gui toolkits: the real story? (Tkinter, PyGTK, etc.)
arkanes at gmail.com
Wed Oct 3 20:44:56 CEST 2007
On 10/3/07, bramble <cadet.bramble at gmail.com> wrote:
> On Oct 3, 1:39 pm, "Chris Mellon" <arka... at gmail.com> wrote:
> > On 10/3/07, Grant Edwards <gra... at visi.com> wrote:
> > > On 2007-10-03, Chris Mellon <arka... at gmail.com> wrote:
> > > > On 10/2/07, Grant Edwards <gra... at visi.com> wrote:
> > > >> On 2007-10-02, Chris Mellon <arka... at gmail.com> wrote:
> > > >> > PyGtk has poor cross platform support, a very large footprint (the
> > > >> > largest of all these libraries)
> > > >> It's larger than wxWidgets on top of Gtk?
> > > > No, but it's larger than wx on top of the native API,
> > > A moot point for X11.
> > wxWidgets actually does have a raw X11 implementation,
> Wait though. If I want to use wxPython, my python code calls wxWidgets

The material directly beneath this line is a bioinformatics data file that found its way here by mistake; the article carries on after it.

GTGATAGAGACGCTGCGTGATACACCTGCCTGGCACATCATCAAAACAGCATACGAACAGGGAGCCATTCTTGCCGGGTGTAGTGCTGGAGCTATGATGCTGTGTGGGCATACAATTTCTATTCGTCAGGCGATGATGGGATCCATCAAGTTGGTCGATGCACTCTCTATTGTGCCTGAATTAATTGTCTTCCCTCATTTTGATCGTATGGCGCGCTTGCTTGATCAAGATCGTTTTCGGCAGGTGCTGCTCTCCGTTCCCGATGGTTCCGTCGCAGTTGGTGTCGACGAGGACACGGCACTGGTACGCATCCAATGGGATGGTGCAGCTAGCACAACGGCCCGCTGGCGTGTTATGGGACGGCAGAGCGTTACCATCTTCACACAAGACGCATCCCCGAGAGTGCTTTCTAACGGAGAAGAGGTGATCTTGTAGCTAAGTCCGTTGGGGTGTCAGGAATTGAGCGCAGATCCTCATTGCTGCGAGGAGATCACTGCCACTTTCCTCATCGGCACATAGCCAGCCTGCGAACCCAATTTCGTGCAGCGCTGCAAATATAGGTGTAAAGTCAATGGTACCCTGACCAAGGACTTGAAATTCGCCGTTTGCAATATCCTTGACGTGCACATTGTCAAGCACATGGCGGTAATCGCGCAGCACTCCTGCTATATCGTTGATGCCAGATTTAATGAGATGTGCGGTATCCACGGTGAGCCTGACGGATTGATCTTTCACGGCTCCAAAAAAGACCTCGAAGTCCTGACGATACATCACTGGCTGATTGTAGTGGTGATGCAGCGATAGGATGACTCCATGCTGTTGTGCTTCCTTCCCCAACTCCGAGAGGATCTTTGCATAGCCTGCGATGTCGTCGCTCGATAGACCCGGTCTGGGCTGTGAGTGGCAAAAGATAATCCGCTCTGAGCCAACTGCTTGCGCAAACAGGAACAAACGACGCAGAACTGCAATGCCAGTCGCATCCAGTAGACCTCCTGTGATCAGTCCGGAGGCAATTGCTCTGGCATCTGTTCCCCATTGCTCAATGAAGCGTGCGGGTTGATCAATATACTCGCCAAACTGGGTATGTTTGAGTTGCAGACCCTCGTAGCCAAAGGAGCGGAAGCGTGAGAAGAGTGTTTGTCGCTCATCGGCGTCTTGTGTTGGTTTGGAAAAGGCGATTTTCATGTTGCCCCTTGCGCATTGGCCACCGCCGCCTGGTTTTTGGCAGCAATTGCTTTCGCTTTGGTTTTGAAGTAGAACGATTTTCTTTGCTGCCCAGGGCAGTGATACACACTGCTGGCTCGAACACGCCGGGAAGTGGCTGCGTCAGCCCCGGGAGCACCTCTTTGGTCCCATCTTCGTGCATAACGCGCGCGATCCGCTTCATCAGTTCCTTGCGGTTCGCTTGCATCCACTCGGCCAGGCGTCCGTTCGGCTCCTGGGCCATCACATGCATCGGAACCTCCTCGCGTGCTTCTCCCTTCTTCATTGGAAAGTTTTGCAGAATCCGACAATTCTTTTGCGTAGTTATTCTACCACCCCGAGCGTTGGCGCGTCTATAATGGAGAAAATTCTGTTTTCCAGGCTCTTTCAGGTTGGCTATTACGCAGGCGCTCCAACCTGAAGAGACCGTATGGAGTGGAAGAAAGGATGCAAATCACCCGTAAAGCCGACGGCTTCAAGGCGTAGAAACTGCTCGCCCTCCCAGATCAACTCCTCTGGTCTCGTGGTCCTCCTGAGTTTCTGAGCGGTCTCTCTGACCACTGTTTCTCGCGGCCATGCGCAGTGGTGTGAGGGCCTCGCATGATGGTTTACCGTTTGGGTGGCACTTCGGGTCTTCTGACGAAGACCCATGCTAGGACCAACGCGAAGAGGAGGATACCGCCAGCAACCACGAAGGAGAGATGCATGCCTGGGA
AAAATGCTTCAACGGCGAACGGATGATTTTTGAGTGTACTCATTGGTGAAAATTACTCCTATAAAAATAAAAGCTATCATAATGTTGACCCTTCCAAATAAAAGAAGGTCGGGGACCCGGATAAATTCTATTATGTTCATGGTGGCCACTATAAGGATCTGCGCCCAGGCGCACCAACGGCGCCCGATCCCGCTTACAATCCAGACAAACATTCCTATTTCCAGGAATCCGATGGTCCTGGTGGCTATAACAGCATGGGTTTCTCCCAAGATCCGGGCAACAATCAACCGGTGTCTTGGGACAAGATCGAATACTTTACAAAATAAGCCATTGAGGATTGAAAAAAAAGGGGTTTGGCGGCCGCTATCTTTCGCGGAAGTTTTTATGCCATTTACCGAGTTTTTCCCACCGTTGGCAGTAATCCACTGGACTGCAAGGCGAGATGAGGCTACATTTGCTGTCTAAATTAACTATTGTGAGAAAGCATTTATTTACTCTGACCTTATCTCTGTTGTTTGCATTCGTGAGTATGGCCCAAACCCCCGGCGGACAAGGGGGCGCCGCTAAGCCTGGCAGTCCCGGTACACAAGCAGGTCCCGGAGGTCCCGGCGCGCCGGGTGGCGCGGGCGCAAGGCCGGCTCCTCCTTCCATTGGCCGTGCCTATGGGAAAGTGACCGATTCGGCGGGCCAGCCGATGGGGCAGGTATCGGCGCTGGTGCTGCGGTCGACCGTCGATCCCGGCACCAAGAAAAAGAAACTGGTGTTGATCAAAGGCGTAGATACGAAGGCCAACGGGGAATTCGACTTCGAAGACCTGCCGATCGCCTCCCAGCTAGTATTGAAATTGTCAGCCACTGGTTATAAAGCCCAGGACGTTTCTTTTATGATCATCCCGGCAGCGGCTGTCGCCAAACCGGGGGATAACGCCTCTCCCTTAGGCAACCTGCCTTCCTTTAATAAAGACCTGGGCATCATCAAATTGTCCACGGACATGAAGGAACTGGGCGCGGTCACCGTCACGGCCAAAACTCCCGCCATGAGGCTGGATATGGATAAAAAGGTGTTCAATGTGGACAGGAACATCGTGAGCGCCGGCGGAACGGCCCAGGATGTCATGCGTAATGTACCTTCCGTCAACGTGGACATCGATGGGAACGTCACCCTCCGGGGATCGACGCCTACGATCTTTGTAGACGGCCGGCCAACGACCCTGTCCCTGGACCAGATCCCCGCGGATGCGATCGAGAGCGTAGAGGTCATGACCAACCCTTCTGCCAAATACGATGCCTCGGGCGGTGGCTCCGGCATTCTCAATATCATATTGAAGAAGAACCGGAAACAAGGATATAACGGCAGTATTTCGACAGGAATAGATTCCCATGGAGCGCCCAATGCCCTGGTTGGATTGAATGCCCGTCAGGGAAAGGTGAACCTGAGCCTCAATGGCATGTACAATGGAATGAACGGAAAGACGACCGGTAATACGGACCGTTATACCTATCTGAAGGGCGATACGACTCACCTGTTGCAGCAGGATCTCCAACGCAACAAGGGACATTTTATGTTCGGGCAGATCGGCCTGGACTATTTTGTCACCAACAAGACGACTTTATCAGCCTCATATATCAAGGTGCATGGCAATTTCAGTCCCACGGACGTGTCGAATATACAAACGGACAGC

> code which calls gtk. So, it would seem simpler to remove 1 layer and
> just call the gtk code directly via PyGTK.
By the same argument, you could say that Gtk just calls xlib, so why
not write against xlib directly? More direct is not always simpler.
But the real reason, of course, is that wxWidgets is a platform
abstraction API, and Gtk isn't.
Anyway, this discussion isn't about the relative merits of wxWidgets
and PyGtk in general, but specifically for inclusion in the standard
> > > > so when you average it across all platforms it's quite a bit
> > > > larger.
> > > I guess that's one of the costs of portability.
> > Eh? The point is that wxWidgets, the more portable toolkit, is
> > *smaller* than Gtk. It's not really related to portability as much as
> > design considerations.
> Isn't wxWidgets smaller that GTK+ simply because it's a wrapper and
> doesn't do its own drawing?
Not really, no. Qt also does all of its own drawing and is a fraction
of the size of Gtk. The amount of code thats responsible for drawing
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